However, Qatar-based Al-Jazeera took a different approach and saw Trump's pull-out of the nuclear deal through the prism of Israel. It wrote an editorial using ISRAEL as an acronym for Iran-Saudi-Reversal of everything Obama-Arms-Engagement-Lynchpin. "Trump's America will not walk away from the Middle East (West Asia). If you thought the Obama doctrine envisioned US disengagement from the Middle East (West Asia), think again. The US will not leave a volatile region for Russia and Iran to dominate. Like his predecessors, Trump will fret and frown about his predecessors' mistakes and failures and the intractable problems of the region, yet still walk in their evangelical path of righteousness to save the region from its demons. And like his predecessors, he won't consider, let alone admit, how US strategies and policies have only made the region more chaotic, dangerous and violent," the editorial, penned by senior political analyst Marwan Bishara, said.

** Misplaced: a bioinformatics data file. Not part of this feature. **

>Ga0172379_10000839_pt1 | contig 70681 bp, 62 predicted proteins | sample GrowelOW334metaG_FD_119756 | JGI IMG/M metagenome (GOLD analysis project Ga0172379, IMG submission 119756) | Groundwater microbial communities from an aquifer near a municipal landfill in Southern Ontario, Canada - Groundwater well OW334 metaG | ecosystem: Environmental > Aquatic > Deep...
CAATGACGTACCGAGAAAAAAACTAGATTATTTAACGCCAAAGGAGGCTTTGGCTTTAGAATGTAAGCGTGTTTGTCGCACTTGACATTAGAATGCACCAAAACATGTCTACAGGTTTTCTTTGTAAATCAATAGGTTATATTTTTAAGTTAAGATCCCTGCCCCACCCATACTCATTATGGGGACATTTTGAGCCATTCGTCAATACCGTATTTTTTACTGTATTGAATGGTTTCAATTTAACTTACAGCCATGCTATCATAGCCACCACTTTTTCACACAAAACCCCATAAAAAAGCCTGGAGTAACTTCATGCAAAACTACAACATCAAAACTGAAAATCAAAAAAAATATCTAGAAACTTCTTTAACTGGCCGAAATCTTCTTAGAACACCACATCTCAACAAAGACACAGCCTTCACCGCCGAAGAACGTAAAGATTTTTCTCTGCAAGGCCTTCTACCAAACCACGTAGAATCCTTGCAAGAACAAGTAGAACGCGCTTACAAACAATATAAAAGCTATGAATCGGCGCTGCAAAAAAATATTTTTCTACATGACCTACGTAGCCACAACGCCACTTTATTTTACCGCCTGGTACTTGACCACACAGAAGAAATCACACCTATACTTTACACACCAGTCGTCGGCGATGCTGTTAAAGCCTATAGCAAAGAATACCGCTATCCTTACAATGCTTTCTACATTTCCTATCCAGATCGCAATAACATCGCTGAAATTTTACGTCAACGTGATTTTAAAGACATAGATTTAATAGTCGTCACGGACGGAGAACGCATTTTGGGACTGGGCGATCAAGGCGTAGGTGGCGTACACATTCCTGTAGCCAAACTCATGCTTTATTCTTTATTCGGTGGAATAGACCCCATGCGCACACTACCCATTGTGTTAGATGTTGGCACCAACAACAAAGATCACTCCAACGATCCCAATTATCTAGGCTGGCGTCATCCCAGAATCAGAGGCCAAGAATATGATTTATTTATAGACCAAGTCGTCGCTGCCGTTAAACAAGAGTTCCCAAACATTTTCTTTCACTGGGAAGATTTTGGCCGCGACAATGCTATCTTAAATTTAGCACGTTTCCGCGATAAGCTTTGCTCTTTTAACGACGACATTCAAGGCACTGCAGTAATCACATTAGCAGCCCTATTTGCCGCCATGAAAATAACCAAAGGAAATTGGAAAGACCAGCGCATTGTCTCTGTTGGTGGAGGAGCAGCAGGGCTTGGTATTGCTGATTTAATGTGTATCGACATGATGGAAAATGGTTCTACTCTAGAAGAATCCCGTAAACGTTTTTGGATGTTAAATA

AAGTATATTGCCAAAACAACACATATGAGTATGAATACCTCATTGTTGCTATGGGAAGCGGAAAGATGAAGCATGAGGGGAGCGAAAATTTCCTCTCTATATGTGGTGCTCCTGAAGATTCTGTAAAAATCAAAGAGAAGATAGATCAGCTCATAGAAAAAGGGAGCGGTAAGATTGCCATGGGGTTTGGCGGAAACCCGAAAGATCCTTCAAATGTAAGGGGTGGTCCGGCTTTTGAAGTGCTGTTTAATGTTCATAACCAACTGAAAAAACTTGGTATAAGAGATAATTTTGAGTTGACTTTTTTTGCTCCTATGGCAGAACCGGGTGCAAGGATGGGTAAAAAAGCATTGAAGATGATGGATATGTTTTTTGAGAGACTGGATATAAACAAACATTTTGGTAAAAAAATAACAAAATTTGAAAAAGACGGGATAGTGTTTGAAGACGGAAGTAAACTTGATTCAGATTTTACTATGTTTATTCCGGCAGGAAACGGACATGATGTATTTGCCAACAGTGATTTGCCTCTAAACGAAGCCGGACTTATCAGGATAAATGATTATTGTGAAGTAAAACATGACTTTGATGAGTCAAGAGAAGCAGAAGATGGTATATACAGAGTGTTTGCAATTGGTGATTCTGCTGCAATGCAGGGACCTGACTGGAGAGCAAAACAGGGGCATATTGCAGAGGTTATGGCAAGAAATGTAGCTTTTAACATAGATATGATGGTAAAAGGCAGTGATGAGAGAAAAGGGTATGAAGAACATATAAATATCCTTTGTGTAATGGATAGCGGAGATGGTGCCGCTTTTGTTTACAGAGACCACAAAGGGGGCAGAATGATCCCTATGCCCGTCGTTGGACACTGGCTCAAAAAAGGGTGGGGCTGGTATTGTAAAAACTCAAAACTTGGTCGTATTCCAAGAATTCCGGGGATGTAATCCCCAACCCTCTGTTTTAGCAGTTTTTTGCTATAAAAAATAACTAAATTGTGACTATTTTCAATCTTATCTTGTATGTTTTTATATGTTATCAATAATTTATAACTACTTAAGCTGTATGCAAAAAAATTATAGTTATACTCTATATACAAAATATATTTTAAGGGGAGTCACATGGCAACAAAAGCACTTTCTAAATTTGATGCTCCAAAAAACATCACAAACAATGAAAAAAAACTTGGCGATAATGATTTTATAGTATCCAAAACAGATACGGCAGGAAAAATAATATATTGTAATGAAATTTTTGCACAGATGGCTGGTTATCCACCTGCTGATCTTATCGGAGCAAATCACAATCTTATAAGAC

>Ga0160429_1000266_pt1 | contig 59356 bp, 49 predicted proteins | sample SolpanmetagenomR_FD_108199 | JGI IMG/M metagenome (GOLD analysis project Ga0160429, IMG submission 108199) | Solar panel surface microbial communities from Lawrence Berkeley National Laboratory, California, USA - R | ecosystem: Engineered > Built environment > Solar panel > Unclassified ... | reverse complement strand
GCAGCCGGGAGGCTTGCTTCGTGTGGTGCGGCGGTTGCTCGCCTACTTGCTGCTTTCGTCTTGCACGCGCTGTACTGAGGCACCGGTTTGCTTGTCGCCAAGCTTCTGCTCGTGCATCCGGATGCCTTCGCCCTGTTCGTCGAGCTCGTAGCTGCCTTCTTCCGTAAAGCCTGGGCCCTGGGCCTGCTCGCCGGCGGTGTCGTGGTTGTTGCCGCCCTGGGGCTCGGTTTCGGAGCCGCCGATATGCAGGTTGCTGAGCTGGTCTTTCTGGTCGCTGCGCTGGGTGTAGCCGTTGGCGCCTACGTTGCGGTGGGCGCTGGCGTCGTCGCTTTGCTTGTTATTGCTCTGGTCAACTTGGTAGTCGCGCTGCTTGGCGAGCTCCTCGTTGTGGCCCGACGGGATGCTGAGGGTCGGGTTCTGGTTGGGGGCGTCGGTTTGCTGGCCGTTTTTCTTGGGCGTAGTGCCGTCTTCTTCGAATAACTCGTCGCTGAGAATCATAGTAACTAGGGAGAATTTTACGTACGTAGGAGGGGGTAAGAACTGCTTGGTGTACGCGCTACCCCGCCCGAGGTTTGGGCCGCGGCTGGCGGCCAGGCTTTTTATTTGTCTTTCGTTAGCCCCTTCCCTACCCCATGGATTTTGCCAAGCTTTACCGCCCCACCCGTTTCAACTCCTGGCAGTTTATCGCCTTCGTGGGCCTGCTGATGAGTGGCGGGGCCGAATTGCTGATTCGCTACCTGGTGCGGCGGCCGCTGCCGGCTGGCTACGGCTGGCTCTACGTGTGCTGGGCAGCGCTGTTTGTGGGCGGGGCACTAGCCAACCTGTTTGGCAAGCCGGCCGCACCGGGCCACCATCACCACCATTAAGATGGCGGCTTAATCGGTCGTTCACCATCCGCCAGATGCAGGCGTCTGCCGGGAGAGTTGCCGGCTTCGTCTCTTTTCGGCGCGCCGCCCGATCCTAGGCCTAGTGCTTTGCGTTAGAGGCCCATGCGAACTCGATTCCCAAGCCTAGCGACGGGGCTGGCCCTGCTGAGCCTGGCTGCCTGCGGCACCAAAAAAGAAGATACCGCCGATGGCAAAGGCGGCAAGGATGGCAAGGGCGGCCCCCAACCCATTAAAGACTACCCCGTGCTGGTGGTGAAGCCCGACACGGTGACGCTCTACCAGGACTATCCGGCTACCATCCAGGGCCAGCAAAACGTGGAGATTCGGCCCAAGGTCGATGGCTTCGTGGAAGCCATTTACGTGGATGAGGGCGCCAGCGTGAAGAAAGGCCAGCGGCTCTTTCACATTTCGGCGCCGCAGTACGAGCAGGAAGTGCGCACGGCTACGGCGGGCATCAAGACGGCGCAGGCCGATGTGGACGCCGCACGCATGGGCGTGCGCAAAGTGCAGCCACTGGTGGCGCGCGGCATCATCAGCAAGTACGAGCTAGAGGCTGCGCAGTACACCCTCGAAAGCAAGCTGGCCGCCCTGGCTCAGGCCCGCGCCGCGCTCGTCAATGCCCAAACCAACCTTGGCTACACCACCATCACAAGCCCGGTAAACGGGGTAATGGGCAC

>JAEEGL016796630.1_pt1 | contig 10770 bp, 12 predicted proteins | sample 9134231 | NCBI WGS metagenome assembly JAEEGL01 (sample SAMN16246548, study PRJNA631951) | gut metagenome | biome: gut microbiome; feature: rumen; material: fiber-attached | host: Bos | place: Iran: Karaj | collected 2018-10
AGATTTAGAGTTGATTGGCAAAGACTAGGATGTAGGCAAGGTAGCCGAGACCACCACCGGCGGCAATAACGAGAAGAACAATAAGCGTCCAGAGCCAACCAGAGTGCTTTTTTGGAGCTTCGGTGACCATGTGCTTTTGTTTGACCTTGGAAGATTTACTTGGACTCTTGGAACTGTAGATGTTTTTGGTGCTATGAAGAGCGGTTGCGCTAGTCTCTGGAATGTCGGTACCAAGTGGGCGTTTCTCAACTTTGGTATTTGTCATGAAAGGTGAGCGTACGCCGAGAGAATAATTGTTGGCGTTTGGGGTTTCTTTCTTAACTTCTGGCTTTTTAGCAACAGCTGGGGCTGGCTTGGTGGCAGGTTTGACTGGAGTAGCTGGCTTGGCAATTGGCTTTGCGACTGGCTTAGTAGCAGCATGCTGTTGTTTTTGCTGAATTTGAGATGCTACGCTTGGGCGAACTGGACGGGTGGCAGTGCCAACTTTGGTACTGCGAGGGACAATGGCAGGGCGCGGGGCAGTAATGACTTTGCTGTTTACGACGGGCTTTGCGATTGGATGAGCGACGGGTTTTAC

However, he had dire words of warning for Trump. "Relying on Saudi Arabia and Israel will prove to be shortsighted, especially as the Trump administration has already alienated European allies by threatening all those dealing with Iran with sanctions. A confrontation with Iran will not end with more US sanctions, certainly not without secondary sanctions against European, Chinese and Russian companies dealing with Iran. That will pave the way to a full-blown international crisis; one that could leave the US, not Iran, isolated," he added.